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|At one time the Chief Yellowhorse Trading Post featured buffalo on the Arizona-New Mexico Border near Lupton. 9-03.|
Western cow town. The WPA Guide to 1930s Arizona lists the population of Lupton at 75, and describes the small community as "a western cow town, named for a pioneer."
That pioneer is George William Lupton, but he has more of a connection with railroads than with cows. Mr. Lupton was the station master in Winslow in 1905, and later the Atchison, Topeka and Santa Fe superintendent in San Francisco. By 1929 he had become the assistant to the line's vice president in Chicago.
Railroad settlements. Many of the settlements along Route 66 owe their early existence to the railroad, since the highway runs parallel to the tracks across most of the state. The tracks reached Lupton on May 1, 1861 as the Santa Fe owned Atlantic and Pacific Railroad beat Southern Pacific to the Querino Canyon, blocking its access to northern Arizona. Readers with a train fixation should visit our Atchison, Topeka and Santa Fe page where arrival of the railroad in Northern Arizona is described in excruciating detail, including the dates tracks were completed to each stop along the line.
Fast forward. A decade or so after the WPA guide, Jack D. Rittenhouse listed the Lupton population at 33 in his 1946 edition of A Guide Book to Highway 66. There he described the community as a "post office; gas stations; store; no other facilities." The 2000 census lists 433 housing units in the Lupton Chapter of the Navajo Nation Reservation.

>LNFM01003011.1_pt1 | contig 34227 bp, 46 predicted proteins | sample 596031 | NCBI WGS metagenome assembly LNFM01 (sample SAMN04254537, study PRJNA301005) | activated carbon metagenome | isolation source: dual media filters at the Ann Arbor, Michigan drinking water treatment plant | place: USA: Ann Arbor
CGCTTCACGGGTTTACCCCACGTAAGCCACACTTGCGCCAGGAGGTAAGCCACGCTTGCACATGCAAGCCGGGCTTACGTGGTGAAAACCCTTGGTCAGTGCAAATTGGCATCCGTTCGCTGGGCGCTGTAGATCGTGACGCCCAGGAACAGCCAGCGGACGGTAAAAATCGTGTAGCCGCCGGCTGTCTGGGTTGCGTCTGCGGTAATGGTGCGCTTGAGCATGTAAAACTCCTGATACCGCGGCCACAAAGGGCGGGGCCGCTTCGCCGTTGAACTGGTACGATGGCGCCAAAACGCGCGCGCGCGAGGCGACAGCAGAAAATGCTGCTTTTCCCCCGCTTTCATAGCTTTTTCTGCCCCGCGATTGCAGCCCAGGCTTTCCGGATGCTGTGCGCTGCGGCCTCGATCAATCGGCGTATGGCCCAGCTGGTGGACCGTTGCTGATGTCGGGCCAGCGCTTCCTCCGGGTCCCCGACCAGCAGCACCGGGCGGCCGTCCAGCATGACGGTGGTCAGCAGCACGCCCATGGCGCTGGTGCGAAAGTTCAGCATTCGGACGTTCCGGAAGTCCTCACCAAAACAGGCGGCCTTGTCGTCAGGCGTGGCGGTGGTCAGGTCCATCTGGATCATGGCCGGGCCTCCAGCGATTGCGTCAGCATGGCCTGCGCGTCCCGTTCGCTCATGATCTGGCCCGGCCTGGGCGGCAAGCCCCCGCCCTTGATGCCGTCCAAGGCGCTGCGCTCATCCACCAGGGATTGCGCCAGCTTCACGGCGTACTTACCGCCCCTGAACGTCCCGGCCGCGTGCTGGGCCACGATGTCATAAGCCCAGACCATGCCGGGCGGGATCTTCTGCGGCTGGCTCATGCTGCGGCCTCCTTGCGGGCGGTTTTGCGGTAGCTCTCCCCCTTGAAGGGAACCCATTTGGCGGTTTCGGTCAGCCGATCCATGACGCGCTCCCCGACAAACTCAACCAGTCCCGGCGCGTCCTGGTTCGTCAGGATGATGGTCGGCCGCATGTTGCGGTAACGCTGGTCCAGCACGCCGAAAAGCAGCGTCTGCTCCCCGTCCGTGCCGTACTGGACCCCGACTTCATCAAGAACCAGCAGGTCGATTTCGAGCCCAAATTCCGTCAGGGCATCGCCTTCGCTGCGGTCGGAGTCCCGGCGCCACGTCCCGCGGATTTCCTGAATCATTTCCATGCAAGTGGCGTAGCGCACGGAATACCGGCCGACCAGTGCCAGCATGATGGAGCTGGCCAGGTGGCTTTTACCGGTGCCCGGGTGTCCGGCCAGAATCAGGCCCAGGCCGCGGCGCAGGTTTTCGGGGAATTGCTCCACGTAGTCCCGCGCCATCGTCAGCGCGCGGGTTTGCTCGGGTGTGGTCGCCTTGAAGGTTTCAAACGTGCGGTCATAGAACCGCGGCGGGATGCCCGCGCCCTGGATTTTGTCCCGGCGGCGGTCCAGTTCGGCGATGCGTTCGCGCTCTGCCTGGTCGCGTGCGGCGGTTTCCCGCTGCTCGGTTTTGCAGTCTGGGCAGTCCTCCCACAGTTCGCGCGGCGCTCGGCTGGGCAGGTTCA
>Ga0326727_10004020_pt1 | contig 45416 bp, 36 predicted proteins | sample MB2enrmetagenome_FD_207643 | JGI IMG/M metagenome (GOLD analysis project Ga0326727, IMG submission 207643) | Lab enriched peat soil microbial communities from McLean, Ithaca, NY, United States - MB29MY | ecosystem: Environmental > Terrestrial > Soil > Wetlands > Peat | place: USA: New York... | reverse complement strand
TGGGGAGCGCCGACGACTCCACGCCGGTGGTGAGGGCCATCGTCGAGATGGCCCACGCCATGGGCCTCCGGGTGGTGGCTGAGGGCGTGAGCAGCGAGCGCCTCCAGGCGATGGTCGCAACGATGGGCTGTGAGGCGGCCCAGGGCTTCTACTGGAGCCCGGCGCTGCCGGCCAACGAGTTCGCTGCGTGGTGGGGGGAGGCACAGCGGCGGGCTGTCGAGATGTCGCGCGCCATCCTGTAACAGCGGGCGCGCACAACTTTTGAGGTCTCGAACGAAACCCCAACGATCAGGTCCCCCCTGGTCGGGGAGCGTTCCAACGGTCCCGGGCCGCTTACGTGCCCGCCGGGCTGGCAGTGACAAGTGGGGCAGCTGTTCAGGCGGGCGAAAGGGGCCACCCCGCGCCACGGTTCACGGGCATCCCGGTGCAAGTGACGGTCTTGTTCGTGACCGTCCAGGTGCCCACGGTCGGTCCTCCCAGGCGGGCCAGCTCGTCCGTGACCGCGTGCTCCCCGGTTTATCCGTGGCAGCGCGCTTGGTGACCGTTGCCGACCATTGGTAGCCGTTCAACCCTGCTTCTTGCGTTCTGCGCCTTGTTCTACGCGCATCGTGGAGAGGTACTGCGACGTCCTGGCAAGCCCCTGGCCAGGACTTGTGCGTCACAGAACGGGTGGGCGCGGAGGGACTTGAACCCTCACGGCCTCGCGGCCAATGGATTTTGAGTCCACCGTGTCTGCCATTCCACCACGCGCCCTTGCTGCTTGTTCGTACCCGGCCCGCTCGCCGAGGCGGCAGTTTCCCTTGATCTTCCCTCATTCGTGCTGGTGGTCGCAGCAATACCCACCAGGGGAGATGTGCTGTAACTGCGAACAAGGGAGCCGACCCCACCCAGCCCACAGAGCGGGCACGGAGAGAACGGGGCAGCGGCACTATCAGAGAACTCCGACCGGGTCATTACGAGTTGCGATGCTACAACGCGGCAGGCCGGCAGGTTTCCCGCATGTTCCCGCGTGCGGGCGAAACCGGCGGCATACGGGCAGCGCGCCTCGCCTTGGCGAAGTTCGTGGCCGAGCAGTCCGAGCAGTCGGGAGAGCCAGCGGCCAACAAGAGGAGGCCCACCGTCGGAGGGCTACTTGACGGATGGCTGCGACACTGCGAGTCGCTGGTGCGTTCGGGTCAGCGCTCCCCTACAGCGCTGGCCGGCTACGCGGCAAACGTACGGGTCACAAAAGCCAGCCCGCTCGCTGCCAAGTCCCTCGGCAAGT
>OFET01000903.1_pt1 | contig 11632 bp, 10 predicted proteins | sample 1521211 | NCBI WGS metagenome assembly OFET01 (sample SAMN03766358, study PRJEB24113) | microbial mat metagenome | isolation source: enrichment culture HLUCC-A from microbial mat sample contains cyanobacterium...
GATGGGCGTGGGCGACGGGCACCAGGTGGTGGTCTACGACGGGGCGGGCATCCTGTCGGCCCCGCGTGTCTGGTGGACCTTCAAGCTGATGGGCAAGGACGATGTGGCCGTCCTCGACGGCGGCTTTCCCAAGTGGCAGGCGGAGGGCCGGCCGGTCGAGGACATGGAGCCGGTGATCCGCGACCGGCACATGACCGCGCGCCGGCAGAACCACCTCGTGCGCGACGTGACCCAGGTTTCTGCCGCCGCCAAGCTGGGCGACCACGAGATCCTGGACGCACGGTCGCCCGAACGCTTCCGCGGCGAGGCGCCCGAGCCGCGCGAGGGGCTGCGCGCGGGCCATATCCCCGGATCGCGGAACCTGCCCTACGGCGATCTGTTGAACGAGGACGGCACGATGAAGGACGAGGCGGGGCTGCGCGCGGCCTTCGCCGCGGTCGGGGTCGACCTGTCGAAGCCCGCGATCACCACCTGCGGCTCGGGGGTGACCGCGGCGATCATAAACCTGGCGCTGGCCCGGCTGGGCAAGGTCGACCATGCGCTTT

The dot on the map makes Lupton looks like a community. As viewed from Route 66 or its present incarnation, Interstate 40, it's a collection of trading posts and a few other businesses.
On the border. The Chief Yellowhorse Trading Post is the first enterprise past the Arizona-New Mexico border on Route 66. Actually, it's located right on the border. The state lines run through the store where one of Chief Yellowhorse's braves has painted a bright red line.
One can only imagine the implications of such a location. Although both states are in the Mountain Time Zone, New Mexico observes Daylight Savings Time, but Arizona does not, so what time is it there anyway? New Mexico has a 5% sales tax and Arizona has a 5.6% sales tax, so do you pay sales tax based on the state in which the item was shelved, or in which the cash register is located? Is the owner's income taxed by New Mexico which has no state income tax, or by Arizona which does?
We asked the proprietor how he handled these on-the-border problems. He informed us that they do not even apply. The trading post is located entirely in the Navajo Nation Reservation which extends from deep inside New Mexico to Highway 89 in Arizona. Route 66 and Interstate 40 pass through the reservation from just outside Gallup NM to just east of US 191 (the former Devil's Highway, Route 666).
Businesses on the reservation collect neither Arizona nor New Mexico sales taxes. Instead, purchasers pay Navajo Nation sales tax of just 3%. The Navajo Nation is in the Mountain Time Zone and Daylight Saving Time is observed.